Paul says that keeping the law is NOT beneficial for salvation. It’s a result of being saved. Here in Galatians he unpacks the notion that Christ died so that we can express faith in love, not so we can get caught in the chains of legalism and pompous self-righteousness. It is so easy to lose sight of that. We get caught up in how right we are, or who we are better than, and we get swollen with the pride of self-sufficiency. Paul points out that (KJV) “a little leaven leavens the whole loaf.” Even a little bit of yeast can influence a whole batch of dough, making it an entirely different type of bread. In the Jewish world, where unleavened bread was the staple, a little yeast ruined the whole batch, making it puffed-up and unsuitable. Conclusion? Eat the bread of life. Don’t be self-rising flour.

Paul reminded legalists who keep the rules the most
That leavened bread resulted in a different kind of toast.
He said that yeast would permeate the dough with all its power,
And puffed-up bread resulted from contaminated flour.
Run the race with love, and don't let legalism in--
Claiming to be righteous is another kind of sin!
Just obey the truth, and keep the law within its place:
The path to righteousness is found not in the law, but Grace.

To buy my book, Beggar’s Bread, go here: https://www.amazon.com/Beggars-Bread-Devotions-Ordinary-Guy/dp/1535457392/ref=sr_1_1?ie=UTF8&qid=1473336800&sr=8-1&keywords=Beggar%27s+Bread
For the Kindle Edition, go here: https://www.amazon.com/Beggars-Bread-Bo-Jackson-ebook/dp/B01K5Z0NLA/ref=sr_1_2?ie=UTF8&qid=1473336800&sr=8-2&keywords=Beggar%27s+Bread

Going into Battle Without Armor Would be Stupid, Right?

As long as there has been conflict, men have sought ways to protect themselves. Roman soldiers carried shields; samurai wore protective body panels; and armor has been employed by everyone from medieval knights to battleships. Gladiators wore pieces of body armor in the arena, and NFL football players wear pads and helmets today. In the Bible, Paul describes a different kind of armor for a different kind of conflict.

“Finally, be strong in the Lord and in his mighty power. Put on the full armor of God, so that you can take your stand against the devil’s schemes. For our struggle is not against flesh and blood, but against the rulers, against the authorities, against the powers of this dark world and against the spiritual forces of evil in the heavenly realms. Therefore put on the full armor of God, so that when the day of evil comes, you may be able to stand your ground, and after you have done everything, to stand.” (Ephesians 6:10-13 NIV)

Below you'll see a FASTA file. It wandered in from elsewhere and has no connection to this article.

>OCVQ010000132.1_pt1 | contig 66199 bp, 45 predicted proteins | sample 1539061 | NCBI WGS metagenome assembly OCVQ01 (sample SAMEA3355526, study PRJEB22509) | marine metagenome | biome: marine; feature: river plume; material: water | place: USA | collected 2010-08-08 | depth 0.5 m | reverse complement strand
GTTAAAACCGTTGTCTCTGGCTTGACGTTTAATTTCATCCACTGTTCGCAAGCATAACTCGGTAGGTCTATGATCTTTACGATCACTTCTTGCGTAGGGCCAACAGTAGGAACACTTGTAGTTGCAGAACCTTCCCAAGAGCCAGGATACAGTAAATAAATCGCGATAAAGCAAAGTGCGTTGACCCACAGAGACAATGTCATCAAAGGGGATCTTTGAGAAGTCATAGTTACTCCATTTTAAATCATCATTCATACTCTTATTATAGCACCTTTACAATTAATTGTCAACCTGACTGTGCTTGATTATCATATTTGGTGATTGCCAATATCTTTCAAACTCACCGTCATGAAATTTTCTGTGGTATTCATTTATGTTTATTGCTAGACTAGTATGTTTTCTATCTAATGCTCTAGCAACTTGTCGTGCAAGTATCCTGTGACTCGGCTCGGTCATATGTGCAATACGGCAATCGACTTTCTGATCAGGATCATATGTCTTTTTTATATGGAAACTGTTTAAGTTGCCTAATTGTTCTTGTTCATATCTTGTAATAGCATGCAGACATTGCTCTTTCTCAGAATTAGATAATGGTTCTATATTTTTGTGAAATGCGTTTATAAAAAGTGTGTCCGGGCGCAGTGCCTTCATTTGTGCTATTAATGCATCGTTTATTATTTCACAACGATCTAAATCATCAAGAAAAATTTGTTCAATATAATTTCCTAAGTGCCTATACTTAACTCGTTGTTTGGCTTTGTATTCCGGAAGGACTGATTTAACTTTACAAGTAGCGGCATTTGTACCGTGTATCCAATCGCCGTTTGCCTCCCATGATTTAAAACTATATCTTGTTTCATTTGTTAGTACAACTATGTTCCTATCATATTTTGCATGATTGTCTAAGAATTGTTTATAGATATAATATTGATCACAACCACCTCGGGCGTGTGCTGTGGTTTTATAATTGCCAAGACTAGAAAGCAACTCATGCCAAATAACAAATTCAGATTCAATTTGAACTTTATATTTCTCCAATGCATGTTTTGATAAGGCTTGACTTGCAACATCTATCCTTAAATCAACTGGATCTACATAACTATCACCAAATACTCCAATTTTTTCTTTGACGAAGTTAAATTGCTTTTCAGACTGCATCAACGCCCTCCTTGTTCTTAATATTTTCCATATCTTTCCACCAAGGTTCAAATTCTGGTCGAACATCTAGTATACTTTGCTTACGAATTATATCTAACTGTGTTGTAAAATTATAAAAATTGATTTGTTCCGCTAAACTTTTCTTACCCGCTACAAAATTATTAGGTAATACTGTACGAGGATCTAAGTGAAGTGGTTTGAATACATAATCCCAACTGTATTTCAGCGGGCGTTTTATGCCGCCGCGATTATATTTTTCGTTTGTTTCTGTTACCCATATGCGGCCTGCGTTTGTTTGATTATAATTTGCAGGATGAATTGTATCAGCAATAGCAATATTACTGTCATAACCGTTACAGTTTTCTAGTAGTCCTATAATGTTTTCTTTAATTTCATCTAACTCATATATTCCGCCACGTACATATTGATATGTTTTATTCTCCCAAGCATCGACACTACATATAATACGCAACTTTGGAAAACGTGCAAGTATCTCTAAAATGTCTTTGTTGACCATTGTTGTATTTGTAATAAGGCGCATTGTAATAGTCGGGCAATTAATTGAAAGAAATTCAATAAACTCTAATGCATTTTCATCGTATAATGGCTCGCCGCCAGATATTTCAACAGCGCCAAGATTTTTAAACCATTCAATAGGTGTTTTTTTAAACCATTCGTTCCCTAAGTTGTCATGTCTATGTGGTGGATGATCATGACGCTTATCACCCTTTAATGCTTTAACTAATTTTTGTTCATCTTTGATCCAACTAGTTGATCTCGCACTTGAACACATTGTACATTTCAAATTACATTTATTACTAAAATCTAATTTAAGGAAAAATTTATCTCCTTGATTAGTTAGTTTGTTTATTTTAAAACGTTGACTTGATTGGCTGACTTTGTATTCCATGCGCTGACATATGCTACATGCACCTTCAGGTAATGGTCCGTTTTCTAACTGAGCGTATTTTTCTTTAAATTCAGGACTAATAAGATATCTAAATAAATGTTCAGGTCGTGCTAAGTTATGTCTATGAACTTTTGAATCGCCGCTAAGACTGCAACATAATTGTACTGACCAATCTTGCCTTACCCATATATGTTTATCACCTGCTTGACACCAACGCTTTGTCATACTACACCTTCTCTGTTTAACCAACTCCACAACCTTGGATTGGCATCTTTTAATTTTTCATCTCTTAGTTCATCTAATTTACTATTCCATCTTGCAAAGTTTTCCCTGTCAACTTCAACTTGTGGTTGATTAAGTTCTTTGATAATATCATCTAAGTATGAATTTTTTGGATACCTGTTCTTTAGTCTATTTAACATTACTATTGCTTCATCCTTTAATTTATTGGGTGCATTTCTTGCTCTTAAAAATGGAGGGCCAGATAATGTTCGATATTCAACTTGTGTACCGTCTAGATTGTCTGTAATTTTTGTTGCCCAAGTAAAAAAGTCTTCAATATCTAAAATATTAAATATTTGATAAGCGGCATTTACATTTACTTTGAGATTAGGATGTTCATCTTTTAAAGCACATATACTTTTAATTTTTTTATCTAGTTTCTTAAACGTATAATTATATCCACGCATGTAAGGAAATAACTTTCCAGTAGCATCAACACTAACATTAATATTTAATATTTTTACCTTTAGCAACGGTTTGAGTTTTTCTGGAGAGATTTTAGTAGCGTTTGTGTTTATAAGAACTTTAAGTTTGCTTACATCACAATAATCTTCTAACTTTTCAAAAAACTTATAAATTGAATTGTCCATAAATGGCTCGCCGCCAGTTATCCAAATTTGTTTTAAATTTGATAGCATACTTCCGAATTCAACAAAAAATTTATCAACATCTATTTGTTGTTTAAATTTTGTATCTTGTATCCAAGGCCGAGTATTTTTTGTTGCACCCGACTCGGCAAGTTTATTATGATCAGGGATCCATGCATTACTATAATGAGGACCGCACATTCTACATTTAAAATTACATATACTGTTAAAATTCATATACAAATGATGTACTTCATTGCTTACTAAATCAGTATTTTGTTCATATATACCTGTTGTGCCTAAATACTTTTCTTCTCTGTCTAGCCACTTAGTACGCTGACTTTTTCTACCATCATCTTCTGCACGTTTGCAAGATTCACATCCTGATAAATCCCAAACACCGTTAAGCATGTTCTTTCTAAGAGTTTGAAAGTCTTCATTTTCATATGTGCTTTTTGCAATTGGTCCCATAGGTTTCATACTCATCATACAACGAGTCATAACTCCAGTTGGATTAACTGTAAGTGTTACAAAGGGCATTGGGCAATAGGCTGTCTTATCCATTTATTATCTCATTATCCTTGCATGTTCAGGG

Can you imagine an NFL football player taking the field with just their shorts, a t-shirt, and their cleats to protect them? Or wearing their shoulder pads but no other protective gear? Or even just their helmet? No way. These guys compete on a field with strong, fast athletes who are trying to knock them into the middle of next week! If they weren’t wearing the proper equipment, they couldn’t perform the same way the other guys could. They would be tentative, limited, and vulnerable. Football players wear all of the protective gear they can in order to keep from being hurt or knocked out of the game. Makes sense, right? So why do you go into daily spiritual battle against far more malicious foes wearing less than the full armor of God? There are spiritual forces at work in this world that want to bring you down, to limit you and make you vulnerable. You may not think about it much, but you are in a spiritual war every day, and there really are forces at work trying to change the values in our world and in our culture. If you are uncertain about that, read the news once in a while… While Paul doesn’t tell Christians to go around knocking people down, he does tell us to stand our ground. So stand firm. Protect yourself. Avail yourself of all of the equipment God offers. If you are walking around wearing only gospel shoes, you are pretty vulnerable. Read the rest of the list, which includes the belt of truth, the breastplate of righteousness, and the shield of faith (vv 14-17). Don’t go into battle unequipped. Make sure you are completely dressed.

When you take the battlefield, conditions can be hard;
Make sure you protect yourself, and maximize your guard.
God has armor He designed to guard His troops before, behind,
To keep his soldiers all aligned in all conditions they may find.
The armor of God has been designed and put together, all combined
To guard your heart and mind when Satan tries to put you in a bind.
In the battle always keep your weapon close at hand;
When evil comes, you'll be equipped to rise! And fight! And stand.

To buy my book, Beggar’s Bread, go here: https://www.amazon.com/Beggars-Bread-Devotions-Ordinary-Guy/dp/1535457392/ref=sr_1_1?ie=UTF8&qid=1473336800&sr=8-1&keywords=Beggar%27s+Bread
For the Kindle Edition, go here: https://www.amazon.com/Beggars-Bread-Bo-Jackson-ebook/dp/B01K5Z0NLA/ref=sr_1_2?ie=UTF8&qid=1473336800&sr=8-2&keywords=Beggar%27s+Bread

Stuck in a Negative Cycle? Try Getting On New One

Life hits us sometimes with a cycle of suffering. Something goes wrong, or little things pile up, and circumstances seem to come at us in waves. The road gets rocky and it’s all we can do to just hang in there. In Romans, Paul says that God offers another cycle we can ride: